“It is but her jealousy that speaks,” he said, “jealousy self-kindled, foiled and fruitless; for here I am, her master now whom she would not have for her husband! while my beautiful Eve yet lives, hoping immortally! Her hated daughter lives also, but beyond her evil ken, one day to be what she counts her destruction—for even Lilith shall be saved by her child-bearing. Meanwhile she exults that my human wife plunged herself and me in despair, and has borne me a countless race of miserables; but my Eve repented, and is now beautiful as never was woman or angel, while her groaning, travailing world is the nursery of our Father’s children. I too have repented, and am blessed.—Thou, Lilith, hast not yet repented; but thou must.—Tell me, is the great Shadow beautiful? Knowest thou how long thou wilt thyself remain beautiful?—Answer me, if thou knowest.”
Then at last I understood that Mr. Raven was indeed Adam, the old and the new man; and that his wife, ministering in the house of the dead, was Eve, the mother of us all, the lady of the New Jerusalem.
The leopardess reared; the flickering and fleeing of her spots began; the princess at length stood radiant in her perfect shape.
“I am beautiful—and immortal!” she said—and she looked the goddess she would be.
“As a bush that burns, and is consumed,” answered he who had been her husband. “—What is that under thy right hand?”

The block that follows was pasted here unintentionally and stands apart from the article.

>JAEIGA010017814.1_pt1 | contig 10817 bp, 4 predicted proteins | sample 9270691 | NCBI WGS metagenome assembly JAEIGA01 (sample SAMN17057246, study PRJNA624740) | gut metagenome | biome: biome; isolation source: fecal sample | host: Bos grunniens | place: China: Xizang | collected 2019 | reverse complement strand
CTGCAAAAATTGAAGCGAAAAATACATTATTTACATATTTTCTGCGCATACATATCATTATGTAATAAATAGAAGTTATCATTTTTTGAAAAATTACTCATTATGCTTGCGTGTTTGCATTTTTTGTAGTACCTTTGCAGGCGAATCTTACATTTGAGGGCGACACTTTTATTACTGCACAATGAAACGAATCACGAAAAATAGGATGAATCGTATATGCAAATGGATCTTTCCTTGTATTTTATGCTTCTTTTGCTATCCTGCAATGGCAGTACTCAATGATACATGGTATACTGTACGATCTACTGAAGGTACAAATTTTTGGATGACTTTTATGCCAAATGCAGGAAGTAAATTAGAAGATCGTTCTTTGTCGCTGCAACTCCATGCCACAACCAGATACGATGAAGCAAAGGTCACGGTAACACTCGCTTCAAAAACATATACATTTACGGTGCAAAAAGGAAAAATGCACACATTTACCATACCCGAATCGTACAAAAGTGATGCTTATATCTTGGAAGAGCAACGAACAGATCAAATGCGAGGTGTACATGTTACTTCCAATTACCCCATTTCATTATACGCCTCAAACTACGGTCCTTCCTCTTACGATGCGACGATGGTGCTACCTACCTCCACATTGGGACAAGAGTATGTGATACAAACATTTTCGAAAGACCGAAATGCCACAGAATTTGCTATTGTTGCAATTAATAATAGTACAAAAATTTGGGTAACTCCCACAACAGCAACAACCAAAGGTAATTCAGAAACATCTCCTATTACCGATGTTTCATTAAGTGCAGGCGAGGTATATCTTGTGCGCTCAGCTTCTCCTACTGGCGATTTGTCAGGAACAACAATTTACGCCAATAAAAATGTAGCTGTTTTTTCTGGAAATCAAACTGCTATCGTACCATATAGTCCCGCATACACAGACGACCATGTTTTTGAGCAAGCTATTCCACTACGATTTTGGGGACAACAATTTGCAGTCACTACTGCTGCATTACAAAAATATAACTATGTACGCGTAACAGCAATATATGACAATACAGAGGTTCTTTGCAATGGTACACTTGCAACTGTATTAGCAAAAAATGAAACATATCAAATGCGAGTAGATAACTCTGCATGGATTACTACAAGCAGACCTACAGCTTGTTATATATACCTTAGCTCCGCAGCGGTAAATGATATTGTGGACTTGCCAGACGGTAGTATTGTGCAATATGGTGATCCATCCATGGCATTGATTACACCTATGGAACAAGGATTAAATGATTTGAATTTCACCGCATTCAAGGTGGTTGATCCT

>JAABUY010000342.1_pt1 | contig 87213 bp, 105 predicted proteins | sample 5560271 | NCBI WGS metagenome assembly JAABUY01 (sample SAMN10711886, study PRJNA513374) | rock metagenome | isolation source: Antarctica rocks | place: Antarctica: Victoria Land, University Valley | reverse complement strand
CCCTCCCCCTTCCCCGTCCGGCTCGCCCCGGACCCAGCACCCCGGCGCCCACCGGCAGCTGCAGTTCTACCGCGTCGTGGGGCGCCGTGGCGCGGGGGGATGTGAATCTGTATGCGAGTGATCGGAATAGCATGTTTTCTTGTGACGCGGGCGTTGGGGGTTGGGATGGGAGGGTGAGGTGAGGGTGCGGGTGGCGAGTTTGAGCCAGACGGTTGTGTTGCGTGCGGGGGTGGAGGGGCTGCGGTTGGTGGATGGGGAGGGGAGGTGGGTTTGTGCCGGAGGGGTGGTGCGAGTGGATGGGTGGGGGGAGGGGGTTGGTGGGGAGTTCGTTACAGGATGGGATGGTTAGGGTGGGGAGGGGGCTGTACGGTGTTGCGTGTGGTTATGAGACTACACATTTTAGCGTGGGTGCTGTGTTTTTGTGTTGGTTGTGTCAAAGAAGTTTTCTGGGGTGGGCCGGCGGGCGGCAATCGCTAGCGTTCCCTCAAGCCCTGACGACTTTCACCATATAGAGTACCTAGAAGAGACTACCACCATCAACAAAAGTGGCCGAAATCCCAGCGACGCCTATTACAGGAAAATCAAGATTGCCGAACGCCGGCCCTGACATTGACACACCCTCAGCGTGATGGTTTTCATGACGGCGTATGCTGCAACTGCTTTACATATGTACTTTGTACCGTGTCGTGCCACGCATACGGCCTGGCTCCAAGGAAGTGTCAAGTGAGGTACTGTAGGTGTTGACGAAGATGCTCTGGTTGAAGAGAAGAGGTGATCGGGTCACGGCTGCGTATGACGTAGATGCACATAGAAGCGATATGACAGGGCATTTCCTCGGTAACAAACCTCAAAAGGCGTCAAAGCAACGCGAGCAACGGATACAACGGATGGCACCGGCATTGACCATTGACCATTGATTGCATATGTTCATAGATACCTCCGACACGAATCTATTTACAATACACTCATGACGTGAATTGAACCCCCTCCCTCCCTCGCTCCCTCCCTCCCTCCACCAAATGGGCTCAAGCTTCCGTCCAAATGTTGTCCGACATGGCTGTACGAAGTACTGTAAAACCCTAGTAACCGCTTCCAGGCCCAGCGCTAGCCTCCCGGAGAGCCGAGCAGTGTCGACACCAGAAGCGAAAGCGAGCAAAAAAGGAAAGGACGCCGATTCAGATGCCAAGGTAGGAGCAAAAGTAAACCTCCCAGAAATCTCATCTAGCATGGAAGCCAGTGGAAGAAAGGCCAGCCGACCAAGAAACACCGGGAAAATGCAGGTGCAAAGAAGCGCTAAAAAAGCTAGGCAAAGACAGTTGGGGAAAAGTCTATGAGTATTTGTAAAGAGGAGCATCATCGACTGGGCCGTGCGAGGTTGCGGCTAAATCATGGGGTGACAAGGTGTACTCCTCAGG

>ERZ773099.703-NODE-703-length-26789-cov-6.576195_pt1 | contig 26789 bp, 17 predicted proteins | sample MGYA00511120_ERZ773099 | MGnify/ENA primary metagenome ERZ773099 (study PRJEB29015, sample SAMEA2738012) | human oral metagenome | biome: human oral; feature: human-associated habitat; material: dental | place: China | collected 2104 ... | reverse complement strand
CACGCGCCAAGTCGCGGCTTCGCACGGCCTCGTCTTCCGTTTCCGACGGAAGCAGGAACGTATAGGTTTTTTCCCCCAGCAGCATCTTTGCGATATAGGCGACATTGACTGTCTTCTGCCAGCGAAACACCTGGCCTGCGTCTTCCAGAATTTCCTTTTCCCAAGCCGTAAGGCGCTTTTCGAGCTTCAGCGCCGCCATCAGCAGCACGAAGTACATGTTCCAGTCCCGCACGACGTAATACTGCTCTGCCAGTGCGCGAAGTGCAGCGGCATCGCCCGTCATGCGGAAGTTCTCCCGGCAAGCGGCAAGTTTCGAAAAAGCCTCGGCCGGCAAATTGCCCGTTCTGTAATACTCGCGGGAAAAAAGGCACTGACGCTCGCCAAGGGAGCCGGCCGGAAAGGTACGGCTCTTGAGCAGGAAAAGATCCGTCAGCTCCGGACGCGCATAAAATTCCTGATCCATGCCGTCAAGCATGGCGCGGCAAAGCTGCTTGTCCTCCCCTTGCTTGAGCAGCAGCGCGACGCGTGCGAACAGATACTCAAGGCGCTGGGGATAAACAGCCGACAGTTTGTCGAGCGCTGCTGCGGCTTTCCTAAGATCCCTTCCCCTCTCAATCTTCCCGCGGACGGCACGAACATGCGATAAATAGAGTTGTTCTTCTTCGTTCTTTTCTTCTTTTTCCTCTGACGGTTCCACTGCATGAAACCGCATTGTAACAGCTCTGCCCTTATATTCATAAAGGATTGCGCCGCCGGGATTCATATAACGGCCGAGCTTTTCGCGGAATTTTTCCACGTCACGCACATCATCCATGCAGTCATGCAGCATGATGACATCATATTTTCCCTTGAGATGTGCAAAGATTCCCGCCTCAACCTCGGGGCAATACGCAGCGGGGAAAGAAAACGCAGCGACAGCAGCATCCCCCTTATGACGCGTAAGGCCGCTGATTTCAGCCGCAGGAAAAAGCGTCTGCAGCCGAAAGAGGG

For her arm lay across her bosom, and her hand was pressed to her side.
A swift pang contorted her beautiful face, and passed.
“It is but a leopard-spot that lingers! it will quickly follow those I have dismissed,” she answered.
“Thou art beautiful because God created thee, but thou art the slave of sin: take thy hand from thy side.”
Her hand sank away, and as it dropt she looked him in the eyes with a quailing fierceness that had in it no surrender.
He gazed a moment at the spot.
“It is not on the leopard; it is in the woman!” he said. “Nor will it leave thee until it hath eaten to thy heart, and thy beauty hath flowed from thee through the open wound!”
She gave a glance downward, and shivered.
“Lilith,” said Adam, and his tone had changed to a tender beseeching, “hear me, and repent, and He who made thee will cleanse thee!”
Her hand returned quivering to her side. Her face grew dark. She gave the cry of one from whom hope is vanishing. The cry passed into a howl. She lay writhing on the floor, a leopardess covered with spots.
“The evil thou meditatest,” Adam resumed, “thou shalt never compass, Lilith, for Good and not Evil is the Universe. The battle between them may last for countless ages, but it must end: how will it fare with thee when Time hath vanished in the dawn of the eternal morn? Repent, I beseech thee; repent, and be again an angel of God!”
She rose, she stood upright, a woman once more, and said, “I will not repent. I will drink the blood of thy child.”
My eyes were fastened on the princess; but when Adam spoke, I turned to him: he stood towering above her; the form of his visage was altered, and his voice was terrible.
“Down!” he cried; “or by the power given me I will melt thy very bones.”
She flung herself on the floor, dwindled and dwindled, and was again a gray cat. Adam caught her up by the skin of her neck, bore her to the closet, and threw her in. He described a strange figure on the threshold, and closing the door, locked it.
Then he returned to my side the old librarian, looking sad and worn, and furtively wiping tears from his eyes.